This is part 1 of a 3-part series of recommendations on Inflatable Stand-up Paddleboards by size and price
There are waaaaaay too many brands of inflatable paddle boards out there – over 100.
I’ve grouped them by Price & Size, and narrowed each group down to a few recommendations based on my experience as a paddler, and knowledge from designing and importing the Cypress Stand-up Paddle board.
I know price is the main thing for most people, but after that you’ll need to consider the size and features that are best for you. You’ll also need to be aware and accept that nearly all inflatable stand-up paddle boards sold in the USA are actually made in China. Lots of the non-inflatable, solid ones are made in the USA, but even most high-end inflatable SUP’s are made overseas. Because of the Trump-era 7 to 8% import tariffs and the higher cost of international shipping, all SUP prices will be higher for the foreseeable future.
So let’s get to it! Here’s how I’ve grouped the top 14 SUP’s by size and price. All the boards are 6″ thick – anything less is too poor quality to float an adult.
The Basics of Shopping for an Inflatable Stand-up Paddleboard
The “Good Enough” $250-350 paddleboards (Compare these to a Wal-Mart bike)
What makes these so cheap? Two things: (1) They use a THINNER PVC material. (2) They use LESS PVC or LESS EVA foam material. (3) They have few features such as lift handles at the front and back, D-rings for attaching accessories, and other things.
How that works: Think of a paddleboard’s outer PVC material like ply wood: some plywood is thicker & stronger than others, and you can overlap two pieces of plywood to make it extra strong. Likewise, Paddleboards are made of PVC material that comes in different thickness or weights (called “denier”) and can use 1, 2 or ever more layers of PVC material. Cheap boards use a thinner, lighter-weight PVC, which you can tell if the PVC is less than 1,000 “Denier” (Denier is a measure of thickness & weight similar to “thread count” in fabric). Inexpensive boards use one layer of PVC material to keep costs low. Most times, Cheap boards may advertise “multi-ply” instead of “multi-layers” of PVC material. That’s not special, as all PVC material used is “multi-ply” but not all paddle boards have multi-layers of PVC. Cheap SUP’s generally don’t advertise their “Denier” rating because they are under 1,000. At best, they come with some freebie extras like cheap $3 waterproof phone bags.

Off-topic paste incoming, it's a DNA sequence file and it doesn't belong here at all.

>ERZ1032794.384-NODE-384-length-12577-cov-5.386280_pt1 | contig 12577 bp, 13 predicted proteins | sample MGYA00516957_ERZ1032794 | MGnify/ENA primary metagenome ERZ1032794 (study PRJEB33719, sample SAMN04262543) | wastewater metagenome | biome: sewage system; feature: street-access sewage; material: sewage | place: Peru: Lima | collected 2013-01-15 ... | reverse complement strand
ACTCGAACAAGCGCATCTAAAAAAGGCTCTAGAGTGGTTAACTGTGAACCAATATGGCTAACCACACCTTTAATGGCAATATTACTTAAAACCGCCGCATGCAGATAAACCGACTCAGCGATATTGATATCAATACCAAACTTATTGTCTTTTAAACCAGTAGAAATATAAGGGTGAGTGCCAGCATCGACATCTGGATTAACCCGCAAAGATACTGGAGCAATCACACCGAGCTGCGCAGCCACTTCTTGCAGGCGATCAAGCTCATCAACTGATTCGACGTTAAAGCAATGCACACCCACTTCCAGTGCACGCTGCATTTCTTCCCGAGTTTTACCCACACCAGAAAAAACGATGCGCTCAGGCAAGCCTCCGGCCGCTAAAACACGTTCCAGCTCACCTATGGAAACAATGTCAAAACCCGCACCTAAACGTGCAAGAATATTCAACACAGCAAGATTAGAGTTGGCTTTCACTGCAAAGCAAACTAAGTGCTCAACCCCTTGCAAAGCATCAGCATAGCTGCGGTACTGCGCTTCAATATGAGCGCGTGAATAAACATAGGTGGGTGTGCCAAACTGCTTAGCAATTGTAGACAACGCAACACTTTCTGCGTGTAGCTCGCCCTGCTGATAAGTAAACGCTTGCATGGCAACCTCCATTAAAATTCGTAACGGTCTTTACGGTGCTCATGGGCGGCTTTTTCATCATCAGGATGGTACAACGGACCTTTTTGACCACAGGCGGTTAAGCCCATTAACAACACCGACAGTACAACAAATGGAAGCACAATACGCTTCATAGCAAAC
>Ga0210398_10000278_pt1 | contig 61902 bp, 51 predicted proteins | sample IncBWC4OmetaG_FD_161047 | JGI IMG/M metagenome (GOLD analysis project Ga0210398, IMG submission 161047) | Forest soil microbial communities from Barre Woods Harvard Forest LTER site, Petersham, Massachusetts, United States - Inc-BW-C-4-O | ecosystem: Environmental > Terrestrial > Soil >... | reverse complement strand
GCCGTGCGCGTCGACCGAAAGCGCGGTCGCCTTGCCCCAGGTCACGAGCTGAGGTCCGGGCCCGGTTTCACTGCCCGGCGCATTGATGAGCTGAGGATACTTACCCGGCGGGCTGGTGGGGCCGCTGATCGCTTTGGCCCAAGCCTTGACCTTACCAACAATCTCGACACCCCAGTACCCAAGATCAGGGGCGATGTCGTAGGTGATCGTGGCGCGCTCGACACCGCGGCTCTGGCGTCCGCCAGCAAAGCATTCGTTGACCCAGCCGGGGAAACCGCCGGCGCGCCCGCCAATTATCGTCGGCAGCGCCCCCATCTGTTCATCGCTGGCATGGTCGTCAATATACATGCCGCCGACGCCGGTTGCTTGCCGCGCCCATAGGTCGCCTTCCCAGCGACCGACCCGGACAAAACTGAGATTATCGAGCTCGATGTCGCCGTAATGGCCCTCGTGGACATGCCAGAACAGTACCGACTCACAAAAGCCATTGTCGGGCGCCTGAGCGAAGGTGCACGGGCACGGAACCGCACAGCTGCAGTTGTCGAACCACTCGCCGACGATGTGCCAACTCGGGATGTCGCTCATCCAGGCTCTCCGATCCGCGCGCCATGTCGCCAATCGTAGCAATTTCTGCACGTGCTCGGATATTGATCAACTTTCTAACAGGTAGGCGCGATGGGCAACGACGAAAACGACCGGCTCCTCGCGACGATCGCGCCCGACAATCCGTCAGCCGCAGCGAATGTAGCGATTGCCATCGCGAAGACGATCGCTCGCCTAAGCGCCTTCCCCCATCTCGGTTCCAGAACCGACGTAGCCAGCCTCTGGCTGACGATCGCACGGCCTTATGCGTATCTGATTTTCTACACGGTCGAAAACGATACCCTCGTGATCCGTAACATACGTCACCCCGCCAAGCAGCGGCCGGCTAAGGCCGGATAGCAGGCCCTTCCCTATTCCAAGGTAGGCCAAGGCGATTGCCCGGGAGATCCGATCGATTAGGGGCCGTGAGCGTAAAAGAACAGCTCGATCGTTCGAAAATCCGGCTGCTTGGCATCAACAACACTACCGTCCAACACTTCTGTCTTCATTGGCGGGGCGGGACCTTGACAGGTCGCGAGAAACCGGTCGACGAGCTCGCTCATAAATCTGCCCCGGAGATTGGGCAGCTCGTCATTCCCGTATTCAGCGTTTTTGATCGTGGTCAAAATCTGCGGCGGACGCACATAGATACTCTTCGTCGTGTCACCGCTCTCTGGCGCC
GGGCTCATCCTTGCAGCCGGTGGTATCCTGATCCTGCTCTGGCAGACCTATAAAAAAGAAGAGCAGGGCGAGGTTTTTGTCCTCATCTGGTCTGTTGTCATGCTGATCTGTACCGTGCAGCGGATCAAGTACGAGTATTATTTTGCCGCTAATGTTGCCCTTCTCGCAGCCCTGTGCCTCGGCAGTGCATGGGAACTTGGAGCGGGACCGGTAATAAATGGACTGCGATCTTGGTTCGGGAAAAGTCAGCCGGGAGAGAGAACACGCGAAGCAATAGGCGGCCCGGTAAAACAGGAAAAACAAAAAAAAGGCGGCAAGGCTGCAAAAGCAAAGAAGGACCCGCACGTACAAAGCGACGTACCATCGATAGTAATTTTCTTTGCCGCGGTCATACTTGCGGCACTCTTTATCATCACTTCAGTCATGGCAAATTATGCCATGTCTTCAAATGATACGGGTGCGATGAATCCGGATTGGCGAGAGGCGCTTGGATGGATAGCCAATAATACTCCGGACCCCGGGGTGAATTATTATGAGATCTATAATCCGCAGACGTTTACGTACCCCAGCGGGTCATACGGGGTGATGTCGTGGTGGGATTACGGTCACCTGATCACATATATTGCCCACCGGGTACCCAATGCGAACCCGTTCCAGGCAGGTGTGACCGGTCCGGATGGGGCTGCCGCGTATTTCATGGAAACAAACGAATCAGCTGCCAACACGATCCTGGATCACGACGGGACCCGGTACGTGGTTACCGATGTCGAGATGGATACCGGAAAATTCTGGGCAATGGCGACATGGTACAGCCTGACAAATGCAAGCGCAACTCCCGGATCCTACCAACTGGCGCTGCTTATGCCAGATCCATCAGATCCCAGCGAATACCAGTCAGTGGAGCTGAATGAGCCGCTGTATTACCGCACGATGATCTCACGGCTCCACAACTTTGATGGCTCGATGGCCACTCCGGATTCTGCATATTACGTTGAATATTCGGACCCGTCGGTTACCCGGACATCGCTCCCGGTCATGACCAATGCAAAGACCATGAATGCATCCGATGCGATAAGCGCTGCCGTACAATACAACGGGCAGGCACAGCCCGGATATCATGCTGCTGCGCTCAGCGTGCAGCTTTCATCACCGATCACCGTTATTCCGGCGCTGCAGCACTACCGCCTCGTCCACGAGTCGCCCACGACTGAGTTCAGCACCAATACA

“These are still great boards if…” If you or your young kids don’t care much about design or features, or you just need something simple for a short number of summer seasons, then these are still great boards to get the job done. A Wal-Mart bike still works fine, and is great to learn on.
Here are my recommended “Good enough” boards by size.
Quick disclosure: I personally own more expensive inflatable SUPs, but have seen or used they types of SUP’s I recommend here.
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10′ long x 30″ wide x 6″ thick:
This company is based in Asia, and is like the “Harbor Freight” of outdoor equipment. Bare bone, inexpensive and direct from the factory w/o any retailer to provide any meaningful customer support.
Serene Life ($340)
(lots of other colors to choose from)
Ancheer (under $400)
10.5′ long x 32″ wide x 6″ thick
11′ x 32″ boards
Aqua Plus – ($300)